The amazing thing about this pan of North Cornwall is the wealth and diversity of its birdlife. From the inconspicuous Wren to the regal Mute Swan the birds come in all shapes and sizes. While on the Wadebridge to Padstow stretch the birds that catch your eye are flocks of Curlew and Oystercatchers present throughout the year and flocks of Golden Plover and Lapwing in the winter months.

A few images from the Camel Trail in spring.

It is not possible to start to describe the richness of the flora along the trail. It would take a volume of expert work just to scratch the surface.

From close to Bodmin Moor, through wood and forest. Then wetland.

Sites of Special Scientific Interest and more.

Eventually the coast, a vastly diverse ecosystem can be cycled past in a few brief hours.

These pictures just show glimpses.

Slowing down and looking is a reward, taking pictures - good, taking samples - bad! Sorry to be blunt but you could be prosecuted.

The flora and fauna on the trail is always changing with the season, the blossoms shown here will be berries later in the year. Elder flower to elder berry and then maybe the wine from the berries

As much as we might make a small harvest from the trail and use it so does the fauna which lives close to the trail.

A small creature we might marvel at may have a greater need than us.

The more we leave things alone the greater potential for abundance in wildlife next year, and of course the more for us to be amazed at.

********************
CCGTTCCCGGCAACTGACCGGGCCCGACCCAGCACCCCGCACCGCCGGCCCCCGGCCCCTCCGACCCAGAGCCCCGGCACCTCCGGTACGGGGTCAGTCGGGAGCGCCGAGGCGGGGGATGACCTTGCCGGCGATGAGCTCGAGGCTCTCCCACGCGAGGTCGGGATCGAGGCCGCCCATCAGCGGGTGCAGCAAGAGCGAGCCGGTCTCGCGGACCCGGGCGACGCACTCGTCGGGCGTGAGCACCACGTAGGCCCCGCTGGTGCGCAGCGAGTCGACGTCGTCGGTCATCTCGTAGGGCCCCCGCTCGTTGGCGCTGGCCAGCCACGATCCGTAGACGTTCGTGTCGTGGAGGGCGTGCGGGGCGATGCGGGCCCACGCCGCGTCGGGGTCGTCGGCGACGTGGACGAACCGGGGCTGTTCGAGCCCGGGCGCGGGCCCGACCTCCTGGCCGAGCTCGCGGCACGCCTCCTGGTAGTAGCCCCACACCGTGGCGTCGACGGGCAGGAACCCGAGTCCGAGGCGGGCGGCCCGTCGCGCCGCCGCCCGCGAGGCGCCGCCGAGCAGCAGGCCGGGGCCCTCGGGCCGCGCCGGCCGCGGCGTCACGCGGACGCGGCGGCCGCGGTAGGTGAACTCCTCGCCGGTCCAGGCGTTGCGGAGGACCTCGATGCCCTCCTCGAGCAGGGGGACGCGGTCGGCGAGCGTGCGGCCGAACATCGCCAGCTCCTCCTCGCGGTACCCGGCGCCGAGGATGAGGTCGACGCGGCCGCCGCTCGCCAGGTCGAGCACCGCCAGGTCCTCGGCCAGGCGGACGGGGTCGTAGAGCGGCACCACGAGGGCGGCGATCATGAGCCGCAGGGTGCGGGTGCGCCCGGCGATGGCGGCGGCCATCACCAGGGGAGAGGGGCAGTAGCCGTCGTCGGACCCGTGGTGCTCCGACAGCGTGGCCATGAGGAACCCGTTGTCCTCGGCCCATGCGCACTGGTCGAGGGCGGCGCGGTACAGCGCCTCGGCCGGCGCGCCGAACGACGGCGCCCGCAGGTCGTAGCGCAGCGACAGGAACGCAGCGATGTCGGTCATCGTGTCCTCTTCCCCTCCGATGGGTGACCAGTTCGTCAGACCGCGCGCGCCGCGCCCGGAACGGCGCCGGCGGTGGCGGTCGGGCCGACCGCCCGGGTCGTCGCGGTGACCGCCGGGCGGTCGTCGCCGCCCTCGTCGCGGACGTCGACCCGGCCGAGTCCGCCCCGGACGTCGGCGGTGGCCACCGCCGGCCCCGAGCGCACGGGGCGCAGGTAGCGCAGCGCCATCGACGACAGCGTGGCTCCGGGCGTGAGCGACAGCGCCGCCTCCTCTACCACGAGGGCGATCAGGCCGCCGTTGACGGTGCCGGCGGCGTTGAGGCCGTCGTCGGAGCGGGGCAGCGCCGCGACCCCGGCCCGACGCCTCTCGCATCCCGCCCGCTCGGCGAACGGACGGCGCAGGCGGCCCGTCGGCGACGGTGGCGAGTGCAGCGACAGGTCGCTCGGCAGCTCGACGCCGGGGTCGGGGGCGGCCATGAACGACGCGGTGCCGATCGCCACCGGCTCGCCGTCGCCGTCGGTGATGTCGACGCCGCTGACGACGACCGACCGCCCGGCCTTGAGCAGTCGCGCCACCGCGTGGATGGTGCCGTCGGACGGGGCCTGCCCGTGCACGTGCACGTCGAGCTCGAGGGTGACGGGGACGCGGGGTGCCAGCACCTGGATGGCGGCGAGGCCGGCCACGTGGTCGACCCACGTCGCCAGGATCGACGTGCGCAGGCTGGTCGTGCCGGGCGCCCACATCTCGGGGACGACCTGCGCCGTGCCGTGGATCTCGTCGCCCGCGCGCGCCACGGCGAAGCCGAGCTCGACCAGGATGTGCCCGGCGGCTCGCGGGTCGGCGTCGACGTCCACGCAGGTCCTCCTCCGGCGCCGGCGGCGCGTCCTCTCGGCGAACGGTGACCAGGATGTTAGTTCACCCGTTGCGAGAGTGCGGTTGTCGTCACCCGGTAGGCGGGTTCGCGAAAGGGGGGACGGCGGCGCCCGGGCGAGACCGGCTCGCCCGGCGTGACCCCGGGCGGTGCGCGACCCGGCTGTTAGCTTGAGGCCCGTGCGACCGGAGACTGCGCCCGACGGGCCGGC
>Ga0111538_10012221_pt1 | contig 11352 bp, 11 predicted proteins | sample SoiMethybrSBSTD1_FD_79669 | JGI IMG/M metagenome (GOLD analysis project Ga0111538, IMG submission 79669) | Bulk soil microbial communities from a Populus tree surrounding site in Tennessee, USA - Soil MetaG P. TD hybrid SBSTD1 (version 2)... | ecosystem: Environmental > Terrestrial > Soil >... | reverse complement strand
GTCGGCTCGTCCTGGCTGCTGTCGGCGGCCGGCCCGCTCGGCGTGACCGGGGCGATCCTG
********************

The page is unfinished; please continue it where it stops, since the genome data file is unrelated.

There are guidelines about using the countryside, the trail and the foreshore.

A cutting ...
... and then a closer look
Just a verge ...
... then a close up of one plant
Riverside plants, first a view from the trail ...
... and then increasing depth
... closer
Another cutting ...
... this is the honeysuckle you can smell
Hawthorns
Rhododendrons
Gorse
Smaller Scale Flora

 

There is an extraordinary array of wildlife to be appreciated along the Camel Trail

Look for signs of secretive mammals such as fox, badger, rabbit, deer and rarities like otter and great horseshoe bat. Coppiced hazel is the home of the dormouse

A few wild service trees have sprung up among the oak, spindle and sycamore. Foxglove, campion, mullein, madder, violets and snowdrops appear as early as December in some years. Thistle seeds provide food for goldfinches

The River Camel supports salmon and trout, dipper and kingfisher; on the estuary live bass and mullet, curlew and shelduck; an ever increasing number of little egrets now live alongside the local herons